Moreover, the meroterpene-enriched fraction of guava leaves, containing guajadial, psidial A, and psiguadial A and B, was evaluated in vivo in a solid Ehrlich murine breast-adenocarcinoma model. The results suggested that these compounds may act as phytoestrogens, presenting tissue-specific antagonistic and agonistic activity on estrogen receptors [43]. These data partially confirmed the results in vitro obtained by Ryu et al. [47].

2.2.3. Diseases of the Blood and Immune System

Among blood diseases, anemia indicates a failure in the immune system. In this sense, guava extract presented an anti-anemic effect in trypanosomosis-infected Wistar rats, improving the values of hemoglobin, packed cell volume, red-blood cell counts, mean corpuscular volume, and mean concentration hemoglobin count while decreasing white-blood cell and neutrophil levels [105]. Moreover, the same trend in the hematological analyses was also recorded in mice. After the administration of guava leaf extract, no alterations on the erythron were detected [106]. Nevertheless, results differ because subjects under study are different, also the duration of the treatment, the extraction method and the dose assayed (Table 7).

Table 7

In vivo studies against diseases of the blood and immune system.

The anti-inflammatory response of the leaves was dose-dependent in induced hyperalgesia in Sprague-Dawley rats, decreasing in paw-withdrawal latency, and significantly improving the survival rate of mice with lethal endotoxemia [50]. Moreover, the anti-inflammatory activity of aqueous and acetone–water extracts of the leaves was also confirmed in Swiss mice by reducing the amount of leukocyte migration. The acetone–water extract also exhibited peripheral analgesic activity, probably by blocking the effect or the release of endogenous substances that excite pain-nerve endings [19]. The analgesic effect in albino rats was also reported. The ethanol extract reduced the writhing response [107], and a jumping response was found after the administration of a distilled extract (combination of methanol and aqueous extracts) [108]. In this case, the writhing response for both Swiss mice and Wistar rats seems to be comparable, although the dose assayed is completely different (Table 7).

2.2.4. Endocrine and Metabolic Diseases

Guava leaves have shown their potential against one of the diseases with the highest incidence level worldwide, diabetes mellitus, and also towards biochemical changes caused by the disease. In spite of being leaves from different countries, treatments in different subjects or even different data, the same trend is followed in these works (Table 8).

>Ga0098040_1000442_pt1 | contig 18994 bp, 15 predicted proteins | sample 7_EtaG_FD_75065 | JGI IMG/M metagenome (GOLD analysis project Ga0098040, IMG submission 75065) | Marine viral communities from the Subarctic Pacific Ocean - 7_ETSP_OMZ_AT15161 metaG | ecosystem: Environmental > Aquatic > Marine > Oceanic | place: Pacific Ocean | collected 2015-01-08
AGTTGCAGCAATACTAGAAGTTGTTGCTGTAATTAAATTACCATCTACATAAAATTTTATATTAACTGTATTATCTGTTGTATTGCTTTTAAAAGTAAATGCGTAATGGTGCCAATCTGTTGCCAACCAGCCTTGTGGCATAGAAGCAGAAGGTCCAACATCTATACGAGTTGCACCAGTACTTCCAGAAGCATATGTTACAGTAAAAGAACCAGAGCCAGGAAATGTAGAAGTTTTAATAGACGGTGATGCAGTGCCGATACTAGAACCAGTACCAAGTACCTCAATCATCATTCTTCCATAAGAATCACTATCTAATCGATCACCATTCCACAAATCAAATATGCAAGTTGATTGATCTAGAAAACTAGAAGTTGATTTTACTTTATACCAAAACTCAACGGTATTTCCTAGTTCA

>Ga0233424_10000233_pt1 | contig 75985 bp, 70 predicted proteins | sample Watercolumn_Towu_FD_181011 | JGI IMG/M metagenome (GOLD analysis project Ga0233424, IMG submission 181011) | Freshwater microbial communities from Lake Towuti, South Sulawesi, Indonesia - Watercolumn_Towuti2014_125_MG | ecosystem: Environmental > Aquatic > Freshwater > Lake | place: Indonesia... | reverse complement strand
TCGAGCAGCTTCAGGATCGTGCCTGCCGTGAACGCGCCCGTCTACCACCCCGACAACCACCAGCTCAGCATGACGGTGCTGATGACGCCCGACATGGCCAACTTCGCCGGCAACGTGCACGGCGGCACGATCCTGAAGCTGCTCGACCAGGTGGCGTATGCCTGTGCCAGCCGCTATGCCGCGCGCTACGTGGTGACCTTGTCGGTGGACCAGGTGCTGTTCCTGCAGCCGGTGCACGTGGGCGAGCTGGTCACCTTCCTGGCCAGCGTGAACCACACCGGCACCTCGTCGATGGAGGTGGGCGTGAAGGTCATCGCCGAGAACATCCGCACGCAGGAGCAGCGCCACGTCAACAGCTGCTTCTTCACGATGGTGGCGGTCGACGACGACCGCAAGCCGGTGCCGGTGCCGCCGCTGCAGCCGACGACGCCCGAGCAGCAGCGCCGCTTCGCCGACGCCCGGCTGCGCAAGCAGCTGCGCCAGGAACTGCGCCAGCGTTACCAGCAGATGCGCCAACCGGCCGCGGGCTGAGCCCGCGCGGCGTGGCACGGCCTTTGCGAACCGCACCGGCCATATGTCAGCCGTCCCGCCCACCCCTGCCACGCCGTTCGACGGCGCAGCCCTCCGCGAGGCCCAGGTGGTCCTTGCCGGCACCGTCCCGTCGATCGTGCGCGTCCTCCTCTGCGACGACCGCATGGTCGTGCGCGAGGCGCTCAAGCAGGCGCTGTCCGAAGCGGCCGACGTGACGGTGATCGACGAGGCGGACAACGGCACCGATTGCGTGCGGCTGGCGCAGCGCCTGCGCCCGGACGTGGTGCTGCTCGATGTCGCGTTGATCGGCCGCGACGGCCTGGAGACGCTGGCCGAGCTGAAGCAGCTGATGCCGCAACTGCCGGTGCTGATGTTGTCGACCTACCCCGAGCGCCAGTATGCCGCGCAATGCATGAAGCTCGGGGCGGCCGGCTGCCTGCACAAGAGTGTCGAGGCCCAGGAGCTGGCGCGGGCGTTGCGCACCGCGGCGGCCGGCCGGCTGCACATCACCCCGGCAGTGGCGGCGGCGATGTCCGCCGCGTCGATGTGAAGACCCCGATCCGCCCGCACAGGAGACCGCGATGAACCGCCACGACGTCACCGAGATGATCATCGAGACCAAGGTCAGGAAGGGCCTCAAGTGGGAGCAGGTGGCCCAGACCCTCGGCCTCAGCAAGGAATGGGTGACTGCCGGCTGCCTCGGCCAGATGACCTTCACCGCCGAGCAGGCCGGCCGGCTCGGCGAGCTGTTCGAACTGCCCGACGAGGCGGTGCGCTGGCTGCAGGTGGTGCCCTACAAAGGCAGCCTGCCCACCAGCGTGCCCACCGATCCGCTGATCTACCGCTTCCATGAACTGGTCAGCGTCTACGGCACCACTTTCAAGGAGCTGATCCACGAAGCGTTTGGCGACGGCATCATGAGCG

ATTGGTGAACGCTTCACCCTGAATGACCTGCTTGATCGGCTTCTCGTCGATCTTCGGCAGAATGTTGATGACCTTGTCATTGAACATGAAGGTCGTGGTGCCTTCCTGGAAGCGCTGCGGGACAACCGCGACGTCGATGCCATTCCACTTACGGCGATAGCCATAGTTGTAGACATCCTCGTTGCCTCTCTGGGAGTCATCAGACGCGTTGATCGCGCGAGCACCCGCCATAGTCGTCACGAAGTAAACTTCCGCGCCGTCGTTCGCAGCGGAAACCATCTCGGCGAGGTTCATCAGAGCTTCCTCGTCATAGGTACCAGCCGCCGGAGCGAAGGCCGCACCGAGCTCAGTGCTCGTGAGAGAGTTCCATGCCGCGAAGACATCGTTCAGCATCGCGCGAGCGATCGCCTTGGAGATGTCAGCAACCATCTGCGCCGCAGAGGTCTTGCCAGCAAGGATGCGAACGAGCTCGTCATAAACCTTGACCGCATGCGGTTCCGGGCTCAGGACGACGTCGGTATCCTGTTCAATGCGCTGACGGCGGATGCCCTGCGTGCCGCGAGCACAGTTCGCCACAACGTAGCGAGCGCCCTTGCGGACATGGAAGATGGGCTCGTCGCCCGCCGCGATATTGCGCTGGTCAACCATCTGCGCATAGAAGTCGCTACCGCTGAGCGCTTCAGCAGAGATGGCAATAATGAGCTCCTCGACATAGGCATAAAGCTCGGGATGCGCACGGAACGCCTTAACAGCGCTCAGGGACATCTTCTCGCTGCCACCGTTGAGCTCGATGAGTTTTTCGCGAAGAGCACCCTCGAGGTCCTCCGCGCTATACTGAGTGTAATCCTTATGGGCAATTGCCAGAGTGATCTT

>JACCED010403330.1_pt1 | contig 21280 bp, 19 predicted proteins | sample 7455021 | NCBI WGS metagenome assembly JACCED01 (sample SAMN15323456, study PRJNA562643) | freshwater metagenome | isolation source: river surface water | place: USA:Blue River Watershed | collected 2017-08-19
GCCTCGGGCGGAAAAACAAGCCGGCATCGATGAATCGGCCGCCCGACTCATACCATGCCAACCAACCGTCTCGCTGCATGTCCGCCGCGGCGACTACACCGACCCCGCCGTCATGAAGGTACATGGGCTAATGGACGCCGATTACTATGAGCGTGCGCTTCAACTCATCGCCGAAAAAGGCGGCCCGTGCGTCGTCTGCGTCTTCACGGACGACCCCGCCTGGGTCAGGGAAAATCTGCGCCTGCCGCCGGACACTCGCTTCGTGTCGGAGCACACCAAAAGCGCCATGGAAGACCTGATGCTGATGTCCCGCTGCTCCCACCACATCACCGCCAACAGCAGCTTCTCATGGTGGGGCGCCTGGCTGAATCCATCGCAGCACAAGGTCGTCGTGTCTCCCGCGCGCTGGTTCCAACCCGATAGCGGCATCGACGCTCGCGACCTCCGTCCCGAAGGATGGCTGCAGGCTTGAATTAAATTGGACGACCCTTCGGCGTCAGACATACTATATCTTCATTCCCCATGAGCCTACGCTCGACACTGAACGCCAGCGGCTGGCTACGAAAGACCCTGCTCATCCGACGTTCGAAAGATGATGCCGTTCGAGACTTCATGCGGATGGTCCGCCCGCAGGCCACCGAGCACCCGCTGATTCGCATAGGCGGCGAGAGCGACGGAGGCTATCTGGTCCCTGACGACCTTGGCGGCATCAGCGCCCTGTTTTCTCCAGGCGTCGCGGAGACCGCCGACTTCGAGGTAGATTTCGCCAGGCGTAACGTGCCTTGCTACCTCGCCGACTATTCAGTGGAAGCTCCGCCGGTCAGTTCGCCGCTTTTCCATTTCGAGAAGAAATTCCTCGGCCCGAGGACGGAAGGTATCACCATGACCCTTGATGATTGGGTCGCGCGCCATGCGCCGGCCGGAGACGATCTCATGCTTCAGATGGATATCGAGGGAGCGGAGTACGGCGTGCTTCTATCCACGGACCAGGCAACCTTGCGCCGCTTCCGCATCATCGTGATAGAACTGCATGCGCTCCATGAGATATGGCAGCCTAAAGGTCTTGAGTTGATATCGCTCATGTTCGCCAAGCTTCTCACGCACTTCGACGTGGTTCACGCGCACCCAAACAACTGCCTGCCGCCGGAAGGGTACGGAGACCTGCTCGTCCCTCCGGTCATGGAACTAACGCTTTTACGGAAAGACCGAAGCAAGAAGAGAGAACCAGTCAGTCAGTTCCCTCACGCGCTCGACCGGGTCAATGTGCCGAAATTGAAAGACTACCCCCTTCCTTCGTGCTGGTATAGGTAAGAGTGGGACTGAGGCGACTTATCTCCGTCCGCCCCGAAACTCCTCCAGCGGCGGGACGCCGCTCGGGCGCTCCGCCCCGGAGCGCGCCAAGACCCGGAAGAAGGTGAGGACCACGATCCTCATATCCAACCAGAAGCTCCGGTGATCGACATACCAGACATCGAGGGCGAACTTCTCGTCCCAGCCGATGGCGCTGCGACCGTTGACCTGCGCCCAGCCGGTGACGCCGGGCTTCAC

Table 8

Endocrine and metabolic in vivo assays with guava leaves.

The effect of aqueous guava leaf extract was investigated in rabbits, fed a high-cholesterol diet. Treatment with guava leaves reduced the plasma-cholesterol level, caused a remarkable spike in high-density lipoprotein, a dip in low-density lipoprotein levels, and significantly reduced the associated hyperglycemia. In addition, the extract showed hypolipidemic and hypoglycemic potentials in hypercholesterolemic rabbits [109]. Furthermore, guava leaves reduced oxidative stress induced by hypercholesterolemia in rats [110].

In addition, the anti-diabetic effect was also evaluated in Leprdb/Leprdb mice and significant blood-glucose-lowering effects were observed. In addition, histological analysis revealed a significant reduction in the number of lipid droplets, which, furthermore, at least in part, could be mediated via the inhibition of protein tyrosine phosphatase 1B [111].

In streptozotocin-induced diabetic rats, the administration of oral doses of aqueous and ethanol extracts from guava leaves could alter the Ca:Mg ratio [112]; however, in low-dose streptozotocin and nicotinamide-induced Sprague-Dawley diabetic rats, long-term administration of guava leaf extracts raised the plasma-insulin level, the glucose utilization, and the activity of hepatic enzymes [113]. Moreover, the leaves also lowered blood glucose levels and decreased protein glycation [55].